Two great existentialists of all time; Jean-Paul Sartre and Albert Camus used to share some special bond of friendship. If you are a Naruto fan you know the rivalry between two people ain’t always about being enemies, Sun and Moon are rivals if looked from one perspective but they make a whole unit “A day”. So this write up is about two different theories and two different answers which made a pretty big deal for Europe that era of time.
These two names are very famous in philosophy, their great works and books like The stranger and Nausea are the most selling books. Even Albert Camus won the Nobel prize in Literature at the age of 44 in 1957 and Sartre himself influenced many young minds from his thoughts. They were always an odd pair but when Camus died in a car accident, Sartre said that he was my greatest friend. And they used to get along so much as well. But after WW2, things were a little different because of the question “How to be Free”.
A huge debating phase has started when Camus published The Rebel. Where he gave voice to a roughly drawn ‘philosophy of revolt’. In which he said, Violence might be used in extreme circumstances (he supported the French war effort, after all) but the use of revolutionary violence to nudge history in the direction you desire is utopian, absolutist, and a betrayal of yourself. We can say he was more humanistic, he believed that the conflict between justice and freedom required constant re-balancing, political moderation, an acceptance and celebration of that which limits the most: our humanity. ‘To live and let live’.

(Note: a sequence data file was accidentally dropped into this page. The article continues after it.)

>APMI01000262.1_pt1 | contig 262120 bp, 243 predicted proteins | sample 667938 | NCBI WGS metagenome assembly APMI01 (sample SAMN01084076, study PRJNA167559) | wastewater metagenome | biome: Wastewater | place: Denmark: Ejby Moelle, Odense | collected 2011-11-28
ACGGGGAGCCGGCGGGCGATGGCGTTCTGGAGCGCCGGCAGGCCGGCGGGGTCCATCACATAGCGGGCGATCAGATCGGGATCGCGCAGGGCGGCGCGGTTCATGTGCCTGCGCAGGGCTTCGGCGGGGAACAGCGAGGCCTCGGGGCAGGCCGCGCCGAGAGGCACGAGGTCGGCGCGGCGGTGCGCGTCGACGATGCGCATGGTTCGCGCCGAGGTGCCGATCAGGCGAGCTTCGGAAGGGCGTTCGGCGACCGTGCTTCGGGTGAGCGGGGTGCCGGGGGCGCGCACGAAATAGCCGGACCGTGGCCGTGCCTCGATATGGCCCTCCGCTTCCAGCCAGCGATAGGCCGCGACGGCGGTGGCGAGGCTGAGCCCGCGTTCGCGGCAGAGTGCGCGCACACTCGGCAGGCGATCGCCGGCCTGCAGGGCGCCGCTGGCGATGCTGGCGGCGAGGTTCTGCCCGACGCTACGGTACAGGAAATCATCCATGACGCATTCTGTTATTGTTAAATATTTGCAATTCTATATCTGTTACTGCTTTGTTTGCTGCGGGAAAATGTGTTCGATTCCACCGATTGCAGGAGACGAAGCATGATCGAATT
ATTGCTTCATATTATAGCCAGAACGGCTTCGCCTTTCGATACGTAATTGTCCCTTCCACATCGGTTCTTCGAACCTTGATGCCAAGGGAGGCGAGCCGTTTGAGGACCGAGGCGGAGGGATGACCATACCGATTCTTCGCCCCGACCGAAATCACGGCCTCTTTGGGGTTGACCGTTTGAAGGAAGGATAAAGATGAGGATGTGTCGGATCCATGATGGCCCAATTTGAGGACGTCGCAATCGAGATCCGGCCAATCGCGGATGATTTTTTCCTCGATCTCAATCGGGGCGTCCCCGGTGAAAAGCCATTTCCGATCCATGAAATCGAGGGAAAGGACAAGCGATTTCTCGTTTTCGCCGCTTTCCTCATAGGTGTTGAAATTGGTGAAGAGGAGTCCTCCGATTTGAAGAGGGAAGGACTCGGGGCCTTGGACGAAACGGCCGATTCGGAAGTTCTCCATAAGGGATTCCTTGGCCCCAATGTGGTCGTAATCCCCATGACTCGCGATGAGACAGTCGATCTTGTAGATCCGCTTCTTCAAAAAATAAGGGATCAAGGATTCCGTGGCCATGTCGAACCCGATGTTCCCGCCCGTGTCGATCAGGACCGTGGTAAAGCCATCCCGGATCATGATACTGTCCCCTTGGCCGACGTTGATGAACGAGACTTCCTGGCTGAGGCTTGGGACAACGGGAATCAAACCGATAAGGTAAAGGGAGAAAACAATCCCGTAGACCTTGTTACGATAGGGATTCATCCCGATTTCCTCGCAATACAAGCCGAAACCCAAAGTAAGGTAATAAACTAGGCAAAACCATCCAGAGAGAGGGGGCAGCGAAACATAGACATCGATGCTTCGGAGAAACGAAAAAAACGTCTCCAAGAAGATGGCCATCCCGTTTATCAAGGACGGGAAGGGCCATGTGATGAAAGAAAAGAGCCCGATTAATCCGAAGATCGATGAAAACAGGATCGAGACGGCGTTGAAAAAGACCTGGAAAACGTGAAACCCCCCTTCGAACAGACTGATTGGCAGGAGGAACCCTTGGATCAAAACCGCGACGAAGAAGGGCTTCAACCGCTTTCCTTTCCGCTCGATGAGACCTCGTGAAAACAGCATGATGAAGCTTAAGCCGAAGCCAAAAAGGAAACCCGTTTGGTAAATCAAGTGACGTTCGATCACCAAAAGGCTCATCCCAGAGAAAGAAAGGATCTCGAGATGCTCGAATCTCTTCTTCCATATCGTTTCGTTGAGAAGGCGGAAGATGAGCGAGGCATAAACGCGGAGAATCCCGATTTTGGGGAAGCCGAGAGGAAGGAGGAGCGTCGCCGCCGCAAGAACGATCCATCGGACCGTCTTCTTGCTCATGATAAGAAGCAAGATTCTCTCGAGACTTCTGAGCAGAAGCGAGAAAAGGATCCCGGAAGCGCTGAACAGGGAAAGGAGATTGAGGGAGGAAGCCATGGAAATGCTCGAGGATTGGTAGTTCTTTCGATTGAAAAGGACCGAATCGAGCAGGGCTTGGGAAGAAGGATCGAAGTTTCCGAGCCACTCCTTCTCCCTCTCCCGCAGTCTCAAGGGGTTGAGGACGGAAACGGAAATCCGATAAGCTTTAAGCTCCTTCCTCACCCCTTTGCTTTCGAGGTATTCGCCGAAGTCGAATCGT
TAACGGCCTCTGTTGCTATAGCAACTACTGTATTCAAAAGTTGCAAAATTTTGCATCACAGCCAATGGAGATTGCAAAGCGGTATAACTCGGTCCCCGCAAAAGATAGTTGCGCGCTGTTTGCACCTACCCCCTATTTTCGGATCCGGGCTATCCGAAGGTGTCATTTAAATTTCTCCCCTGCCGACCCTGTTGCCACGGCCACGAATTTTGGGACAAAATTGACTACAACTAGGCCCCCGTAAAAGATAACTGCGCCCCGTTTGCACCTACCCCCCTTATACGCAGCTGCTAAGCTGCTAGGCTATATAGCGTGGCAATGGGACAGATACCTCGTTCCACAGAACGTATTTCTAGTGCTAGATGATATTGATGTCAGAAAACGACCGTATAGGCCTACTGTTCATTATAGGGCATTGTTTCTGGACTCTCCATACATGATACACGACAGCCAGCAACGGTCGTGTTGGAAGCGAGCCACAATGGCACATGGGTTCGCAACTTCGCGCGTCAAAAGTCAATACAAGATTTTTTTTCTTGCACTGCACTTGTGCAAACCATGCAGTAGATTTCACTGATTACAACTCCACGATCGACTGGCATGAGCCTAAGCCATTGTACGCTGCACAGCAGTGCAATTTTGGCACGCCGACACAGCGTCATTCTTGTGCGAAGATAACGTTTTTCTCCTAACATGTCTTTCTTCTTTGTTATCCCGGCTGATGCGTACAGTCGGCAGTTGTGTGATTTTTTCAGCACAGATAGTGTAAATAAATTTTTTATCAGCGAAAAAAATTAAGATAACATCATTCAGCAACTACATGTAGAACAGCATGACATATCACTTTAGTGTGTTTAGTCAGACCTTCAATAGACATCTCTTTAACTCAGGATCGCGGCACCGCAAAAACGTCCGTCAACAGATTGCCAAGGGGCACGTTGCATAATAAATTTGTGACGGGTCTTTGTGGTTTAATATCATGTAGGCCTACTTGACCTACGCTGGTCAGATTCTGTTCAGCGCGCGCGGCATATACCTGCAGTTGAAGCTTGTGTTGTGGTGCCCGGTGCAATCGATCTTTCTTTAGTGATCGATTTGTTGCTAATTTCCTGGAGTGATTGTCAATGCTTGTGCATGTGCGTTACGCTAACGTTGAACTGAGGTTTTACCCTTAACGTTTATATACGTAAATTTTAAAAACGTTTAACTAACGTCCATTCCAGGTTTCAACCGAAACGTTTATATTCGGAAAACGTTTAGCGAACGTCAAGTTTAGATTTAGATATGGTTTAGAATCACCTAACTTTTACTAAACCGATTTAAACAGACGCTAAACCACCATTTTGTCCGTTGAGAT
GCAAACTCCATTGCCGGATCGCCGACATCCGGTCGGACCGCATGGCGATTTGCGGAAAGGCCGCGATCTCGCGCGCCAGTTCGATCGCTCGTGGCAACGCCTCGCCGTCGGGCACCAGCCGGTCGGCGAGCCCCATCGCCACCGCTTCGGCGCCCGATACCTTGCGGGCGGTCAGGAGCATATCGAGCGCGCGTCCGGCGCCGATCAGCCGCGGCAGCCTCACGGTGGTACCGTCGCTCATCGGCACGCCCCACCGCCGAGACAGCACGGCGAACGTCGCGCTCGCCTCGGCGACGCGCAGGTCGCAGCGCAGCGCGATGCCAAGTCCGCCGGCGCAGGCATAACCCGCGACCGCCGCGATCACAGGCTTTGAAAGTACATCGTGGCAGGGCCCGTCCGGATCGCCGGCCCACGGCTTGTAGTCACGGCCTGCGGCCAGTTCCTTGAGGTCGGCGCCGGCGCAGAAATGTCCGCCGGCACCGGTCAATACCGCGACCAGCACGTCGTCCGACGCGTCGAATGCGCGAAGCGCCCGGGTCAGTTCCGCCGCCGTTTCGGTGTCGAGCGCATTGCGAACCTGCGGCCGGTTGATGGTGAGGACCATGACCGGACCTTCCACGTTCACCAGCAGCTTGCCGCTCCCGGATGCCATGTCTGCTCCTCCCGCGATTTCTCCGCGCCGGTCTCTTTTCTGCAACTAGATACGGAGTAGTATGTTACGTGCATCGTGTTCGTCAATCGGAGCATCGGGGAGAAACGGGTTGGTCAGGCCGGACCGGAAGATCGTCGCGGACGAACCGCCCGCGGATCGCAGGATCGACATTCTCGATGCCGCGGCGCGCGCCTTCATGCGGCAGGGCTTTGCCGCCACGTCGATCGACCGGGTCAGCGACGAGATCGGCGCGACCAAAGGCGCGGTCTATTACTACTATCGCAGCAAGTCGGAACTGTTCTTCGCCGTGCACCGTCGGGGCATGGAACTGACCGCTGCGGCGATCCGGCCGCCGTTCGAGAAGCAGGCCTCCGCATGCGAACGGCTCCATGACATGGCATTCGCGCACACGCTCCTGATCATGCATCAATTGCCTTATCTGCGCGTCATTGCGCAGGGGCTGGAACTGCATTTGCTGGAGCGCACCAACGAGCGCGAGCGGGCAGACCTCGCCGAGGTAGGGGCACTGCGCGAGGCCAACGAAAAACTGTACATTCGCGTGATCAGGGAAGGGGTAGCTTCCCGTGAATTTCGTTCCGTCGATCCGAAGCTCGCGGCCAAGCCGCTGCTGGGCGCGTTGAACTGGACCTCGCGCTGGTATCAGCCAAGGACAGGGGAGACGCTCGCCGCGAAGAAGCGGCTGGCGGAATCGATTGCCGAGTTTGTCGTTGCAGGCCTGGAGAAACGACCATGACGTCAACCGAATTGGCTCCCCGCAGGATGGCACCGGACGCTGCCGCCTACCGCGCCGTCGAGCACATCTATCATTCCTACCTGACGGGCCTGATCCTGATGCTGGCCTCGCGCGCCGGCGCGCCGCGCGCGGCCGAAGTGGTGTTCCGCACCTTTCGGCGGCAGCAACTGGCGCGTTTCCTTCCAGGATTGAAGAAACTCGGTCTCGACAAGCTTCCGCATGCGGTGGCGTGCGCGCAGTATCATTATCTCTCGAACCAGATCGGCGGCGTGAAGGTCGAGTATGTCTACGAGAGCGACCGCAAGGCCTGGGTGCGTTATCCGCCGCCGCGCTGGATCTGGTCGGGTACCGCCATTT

In a more simple world, he believed that we all are free in our own terms and unit and when it comes to questions like this “Can we sacrifice a soul if it’s for world harmony?”, Camus would say No! We have no authority to sacrifice souls because man-made political crises and conflict. In the name of creating a utopia by sacrificing some individual freedom can’t nullify anything.
But on the contrary, Sartre read The Rebel with disgust. Sartre was a true Marxist, Camus who believed individuals’ freedom mattered. Sartre believed that history was at the mercy of material historical forces leaving little room for personal autonomy. The problem is that, for Sartre and many others on the Left, communism required revolutionary violence to achieve because the existing order must be smashed. Not all leftists, of course, endorsed such violence. But the publication of The Rebel, Camus declared for a peaceful socialism that would not resort to revolutionary violence. Sartre, meanwhile, would fight for communism, and he was prepared to endorse violence to do so.
So basically these two chose some different parts. For one freedom at an individual level is necessary and an individual matters but on the other hand to achieve the utopia we must sacrifice the individuality and thus freedom at the individual level has less value. The split between the two friends was a media sensation. Les Temps Modernes – the journal edited by Sartre, which published a critical review of The Rebel – sold out three times over.
Sartre, the existentialist, who said that humans are condemned to be free, was also Sartre, the Marxist, who thought that history does not allow much space for true freedom in the existential sense. But Camus who was ready to fight for individual freedom and quoted, “I choose freedom. For even if justice is not realised, freedom maintains the power of protest against injustice and keeps communication open.”
We all are divided between two ideologies. So do Sartre and Camus, both want to make this world better but at what cost? That was the ultimate question.
What do you think about it? To achieve a perfect world, can we sacrifice individual freedom? Or can we have other ways too? Or utopia is just some fantasy we can’t have until we don’t face the extreme violence of all time or there are some other ways too?
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